You are stuck with the interest rate: most of the time this works in your favour. However, if your credit rating is good and your borrowing to income ratio is not atrocious there are 0% interest rates on credit cards. During the last two and a half years this has been often a point of regret for me: consolidating meant that we could not take advantage of these deals.

Loans can stretch over a long period: in fact they usually do. Our loan is for ten years and I have to tell you that when we took it out I thought that this is the twilight of my life gone. Where we got it right is that we checked and double checked that there are no penalties for overpayment and early repayment; after that we attacked the loan with a vengeance and as a result we very quickly reached the point where the monthly repayment covered more principal than interest.

Repaying a loan is a long term commitment: so is repaying credit card debt, you may think. Not the same! Keeping your debt on credit cards (and paying it down) is like running a number of sprints – each run is hard but there is a positive emotion at the end; so you can take a breath and go for the next sprint. Repaying a large loan is like running an ultra-marathon – you just have to keep going; and when your head is telling you to stop you just keep going! You can’t afford to ‘hit the wall’!

Finally:

I think that debt consolidation is worth it but you have to ask yourself the following three questions:

  1. Can you take the collateral?
  2. Do you have a strategy for overpayment of the loan and have you checked that its conditions allow this?
  3. What kind of runner are you? If you are a sprinter stick with many smaller debts; if you have the mentality of a long distance runner consolidating is for you.

Do you think debt consolidation is worth it?

11 thoughts on “SOS Debt Management: is debt consolidation worth it?”

  1. I think if you are committed to not taking on any more debt and know you can do it then it is a good deal because you’ll save a ton of money and you can probably pay it off faster. I’ll be waiting for that final update when your restructuring loans is gone!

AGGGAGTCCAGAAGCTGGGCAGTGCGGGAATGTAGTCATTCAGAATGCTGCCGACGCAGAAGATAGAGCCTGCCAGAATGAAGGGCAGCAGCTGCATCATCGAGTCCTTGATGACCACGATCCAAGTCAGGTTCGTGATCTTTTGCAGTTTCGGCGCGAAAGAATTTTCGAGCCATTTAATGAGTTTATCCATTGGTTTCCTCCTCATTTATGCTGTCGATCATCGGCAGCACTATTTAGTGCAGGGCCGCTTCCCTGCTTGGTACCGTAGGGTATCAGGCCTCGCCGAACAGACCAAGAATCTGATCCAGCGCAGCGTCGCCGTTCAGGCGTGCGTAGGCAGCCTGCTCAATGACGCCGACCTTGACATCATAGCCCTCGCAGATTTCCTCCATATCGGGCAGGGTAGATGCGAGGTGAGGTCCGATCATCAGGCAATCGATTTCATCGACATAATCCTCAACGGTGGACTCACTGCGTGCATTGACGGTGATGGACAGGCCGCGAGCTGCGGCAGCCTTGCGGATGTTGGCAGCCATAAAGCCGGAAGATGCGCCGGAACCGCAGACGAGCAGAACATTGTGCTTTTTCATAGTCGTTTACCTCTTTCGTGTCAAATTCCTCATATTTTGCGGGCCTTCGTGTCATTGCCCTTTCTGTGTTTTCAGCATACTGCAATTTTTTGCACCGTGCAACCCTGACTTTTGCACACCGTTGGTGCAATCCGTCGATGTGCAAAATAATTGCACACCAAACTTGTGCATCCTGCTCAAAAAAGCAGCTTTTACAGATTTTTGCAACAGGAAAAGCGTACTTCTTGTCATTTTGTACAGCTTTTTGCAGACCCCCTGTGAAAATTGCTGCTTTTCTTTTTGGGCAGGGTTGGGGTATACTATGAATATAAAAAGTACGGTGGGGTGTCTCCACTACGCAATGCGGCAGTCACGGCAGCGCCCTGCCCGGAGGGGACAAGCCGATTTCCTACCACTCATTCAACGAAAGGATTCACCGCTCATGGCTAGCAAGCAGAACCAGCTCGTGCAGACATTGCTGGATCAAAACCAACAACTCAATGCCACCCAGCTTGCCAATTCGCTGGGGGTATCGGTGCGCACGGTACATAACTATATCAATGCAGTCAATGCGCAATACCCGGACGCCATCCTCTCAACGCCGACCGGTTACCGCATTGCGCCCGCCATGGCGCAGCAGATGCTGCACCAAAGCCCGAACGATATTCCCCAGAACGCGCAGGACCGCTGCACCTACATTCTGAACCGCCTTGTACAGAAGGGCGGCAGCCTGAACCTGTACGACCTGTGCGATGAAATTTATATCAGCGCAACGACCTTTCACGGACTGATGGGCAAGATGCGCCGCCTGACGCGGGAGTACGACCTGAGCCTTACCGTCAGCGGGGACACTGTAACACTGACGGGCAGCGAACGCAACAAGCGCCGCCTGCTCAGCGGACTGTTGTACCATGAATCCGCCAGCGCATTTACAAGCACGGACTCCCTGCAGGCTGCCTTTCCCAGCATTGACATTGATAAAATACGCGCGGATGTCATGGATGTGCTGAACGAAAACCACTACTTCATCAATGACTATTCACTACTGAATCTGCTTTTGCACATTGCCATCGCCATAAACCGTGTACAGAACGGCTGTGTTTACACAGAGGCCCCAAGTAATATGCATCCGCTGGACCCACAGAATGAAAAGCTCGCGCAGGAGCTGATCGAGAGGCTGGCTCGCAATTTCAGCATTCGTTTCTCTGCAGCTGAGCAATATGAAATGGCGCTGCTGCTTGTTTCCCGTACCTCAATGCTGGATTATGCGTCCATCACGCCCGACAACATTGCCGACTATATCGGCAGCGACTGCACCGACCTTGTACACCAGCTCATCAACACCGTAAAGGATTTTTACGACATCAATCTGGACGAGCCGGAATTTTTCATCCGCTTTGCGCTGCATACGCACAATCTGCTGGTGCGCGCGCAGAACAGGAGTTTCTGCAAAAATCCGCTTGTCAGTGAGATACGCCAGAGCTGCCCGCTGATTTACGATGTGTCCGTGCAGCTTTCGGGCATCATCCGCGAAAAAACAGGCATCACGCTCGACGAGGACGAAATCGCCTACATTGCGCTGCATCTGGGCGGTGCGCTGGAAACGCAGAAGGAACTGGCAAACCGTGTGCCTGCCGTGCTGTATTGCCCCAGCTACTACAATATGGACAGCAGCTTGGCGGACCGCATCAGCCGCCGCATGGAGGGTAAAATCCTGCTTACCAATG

2. I personally never did it!  I think if you are going to consolidate debt, you should think it through and make sure you can pay it off.  Generally, it offers abetter interest rates than credit cards and you have a better chance of succeeding. 

  3. There are obvious practical reasons for choosing either course – collateral being one BIG factor, interest free credit cards being another.

    However, the mindset of the debtor is important, too.   You said that having only one repayment to manage was important to you and that is a good reason for consolidation.  If you miss a payment on an interest free credit card, you run the risk of paying 20% on the balance.  It’s easy to slip up if you are juggling 9 debts, working full time and running a house!

    On the other hand, the emotional boost of getting one debt out of the way is enormously satisfying! 

    Whichever way you go, it requires a lot of courage and ‘stickability’ to see it through.

    1. @Pat: Hard to decide, isn’t it? My point exactly. Whenever I think about this one I become an economist: ‘on the one hand…and on the other hand’.

  4. Thankfully I don’t have debt. I own a house that I owe money on but that is it. The good news is that I don’t pay a lot because it is rented and I just got my tax appeal date. Hopefully I will be in the green with the house too. 🙂

  5. I’ve never really considered consolidation too much thought, primarily because I’ve never had credit card debt or anything else with an extremely high APR. I really like how you broke this down, though, with the pros and cons; you made it really understandable.